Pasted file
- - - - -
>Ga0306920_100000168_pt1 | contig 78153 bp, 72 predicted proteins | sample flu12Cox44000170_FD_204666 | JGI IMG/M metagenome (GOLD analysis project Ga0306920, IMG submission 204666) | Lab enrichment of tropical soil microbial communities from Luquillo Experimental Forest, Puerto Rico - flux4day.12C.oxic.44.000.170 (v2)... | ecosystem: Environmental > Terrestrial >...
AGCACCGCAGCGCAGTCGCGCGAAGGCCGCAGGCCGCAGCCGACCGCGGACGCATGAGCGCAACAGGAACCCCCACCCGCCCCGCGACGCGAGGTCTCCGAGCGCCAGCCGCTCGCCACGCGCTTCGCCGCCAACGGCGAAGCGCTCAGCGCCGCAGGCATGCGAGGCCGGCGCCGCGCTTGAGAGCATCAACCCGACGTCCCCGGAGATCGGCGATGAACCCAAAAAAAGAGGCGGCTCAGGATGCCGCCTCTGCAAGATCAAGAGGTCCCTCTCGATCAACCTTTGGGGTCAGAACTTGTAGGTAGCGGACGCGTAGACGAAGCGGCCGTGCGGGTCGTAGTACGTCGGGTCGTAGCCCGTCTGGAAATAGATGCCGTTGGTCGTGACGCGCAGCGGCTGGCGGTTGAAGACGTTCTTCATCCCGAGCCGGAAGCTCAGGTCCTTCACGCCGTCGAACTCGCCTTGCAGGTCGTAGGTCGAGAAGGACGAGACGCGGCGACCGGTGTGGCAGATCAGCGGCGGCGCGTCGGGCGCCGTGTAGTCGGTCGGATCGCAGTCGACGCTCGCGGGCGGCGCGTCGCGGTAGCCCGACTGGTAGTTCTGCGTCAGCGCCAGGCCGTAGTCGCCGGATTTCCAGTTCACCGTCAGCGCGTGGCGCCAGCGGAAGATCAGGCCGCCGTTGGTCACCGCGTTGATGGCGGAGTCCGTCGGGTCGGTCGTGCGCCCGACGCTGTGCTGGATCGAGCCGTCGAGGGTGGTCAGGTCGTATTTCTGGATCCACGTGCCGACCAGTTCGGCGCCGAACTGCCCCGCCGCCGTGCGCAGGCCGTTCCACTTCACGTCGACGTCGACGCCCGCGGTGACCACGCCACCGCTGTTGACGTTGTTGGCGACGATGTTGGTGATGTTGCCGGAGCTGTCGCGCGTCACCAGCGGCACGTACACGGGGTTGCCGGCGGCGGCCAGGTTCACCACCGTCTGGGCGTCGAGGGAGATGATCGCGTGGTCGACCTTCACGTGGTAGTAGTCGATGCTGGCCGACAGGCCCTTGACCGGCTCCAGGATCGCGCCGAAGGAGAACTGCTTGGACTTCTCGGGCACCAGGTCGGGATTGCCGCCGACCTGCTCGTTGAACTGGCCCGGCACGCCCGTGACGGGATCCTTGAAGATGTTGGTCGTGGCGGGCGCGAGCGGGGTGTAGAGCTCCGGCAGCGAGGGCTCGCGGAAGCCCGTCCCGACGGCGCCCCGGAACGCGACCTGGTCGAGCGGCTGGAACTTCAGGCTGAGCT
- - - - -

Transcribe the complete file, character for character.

>Ga0306920_100000168_pt1 | contig 78153 bp, 72 predicted proteins | sample flu12Cox44000170_FD_204666 | JGI IMG/M metagenome (GOLD analysis project Ga0306920, IMG submission 204666) | Lab enrichment of tropical soil microbial communities from Luquillo Experimental Forest, Puerto Rico - flux4day.12C.oxic.44.000.170 (v2)... | ecosystem: Environmental > Terrestrial >...
AGCACCGCAGCGCAGTCGCGCGAAGGCCGCAGGCCGCAGCCGACCGCGGACGCATGAGCGCAACAGGAACCCCCACCCGCCCCGCGACGCGAGGTCTCCGAGCGCCAGCCGCTCGCCACGCGCTTCGCCGCCAACGGCGAAGCGCTCAGCGCCGCAGGCATGCGAGGCCGGCGCCGCGCTTGAGAGCATCAACCCGACGTCCCCGGAGATCGGCGATGAACCCAAAAAAAGAGGCGGCTCAGGATGCCGCCTCTGCAAGATCAAGAGGTCCCTCTCGATCAACCTTTGGGGTCAGAACTTGTAGGTAGCGGACGCGTAGACGAAGCGGCCGTGCGGGTCGTAGTACGTCGGGTCGTAGCCCGTCTGGAAATAGATGCCGTTGGTCGTGACGCGCAGCGGCTGGCGGTTGAAGACGTTCTTCATCCCGAGCCGGAAGCTCAGGTCCTTCACGCCGTCGAACTCGCCTTGCAGGTCGTAGGTCGAGAAGGACGAGACGCGGCGACCGGTGTGGCAGATCAGCGGCGGCGCGTCGGGCGCCGTGTAGTCGGTCGGATCGCAGTCGACGCTCGCGGGCGGCGCGTCGCGGTAGCCCGACTGGTAGTTCTGCGTCAGCGCCAGGCCGTAGTCGCCGGATTTCCAGTTCACCGTCAGCGCGTGGCGCCAGCGGAAGATCAGGCCGCCGTTGGTCACCGCGTTGATGGCGGAGTCCGTCGGGTCGGTCGTGCGCCCGACGCTGTGCTGGATCGAGCCGTCGAGGGTGGTCAGGTCGTATTTCTGGATCCACGTGCCGACCAGTTCGGCGCCGAACTGCCCCGCCGCCGTGCGCAGGCCGTTCCACTTCACGTCGACGTCGACGCCCGCGGTGACCACGCCACCGCTGTTGACGTTGTTGGCGACGATGTTGGTGATGTTGCCGGAGCTGTCGCGCGTCACCAGCGGCACGTACACGGGGTTGCCGGCGGCGGCCAGGTTCACCACCGTCTGGGCGTCGAGGGAGATGATCGCGTGGTCGACCTTCACGTGGTAGTAGTCGATGCTGGCCGACAGGCCCTTGACCGGCTCCAGGATCGCGCCGAAGGAGAACTGCTTGGACTTCTCGGGCACCAGGTCGGGATTGCCGCCGACCTGCTCGTTGAACTGGCCCGGCACGCCCGTGACGGGATCCTTGAAGATGTTGGTCGTGGCGGGCGCGAGCGGGGTGTAGAGCTCCGGCAGCGAGGGCTCGCGGAAGCCCGTCCCGACGGCGCCCCGGAACGCGACCTGGTCGAGCGGCTGGAACTTCAGGCTGAGCT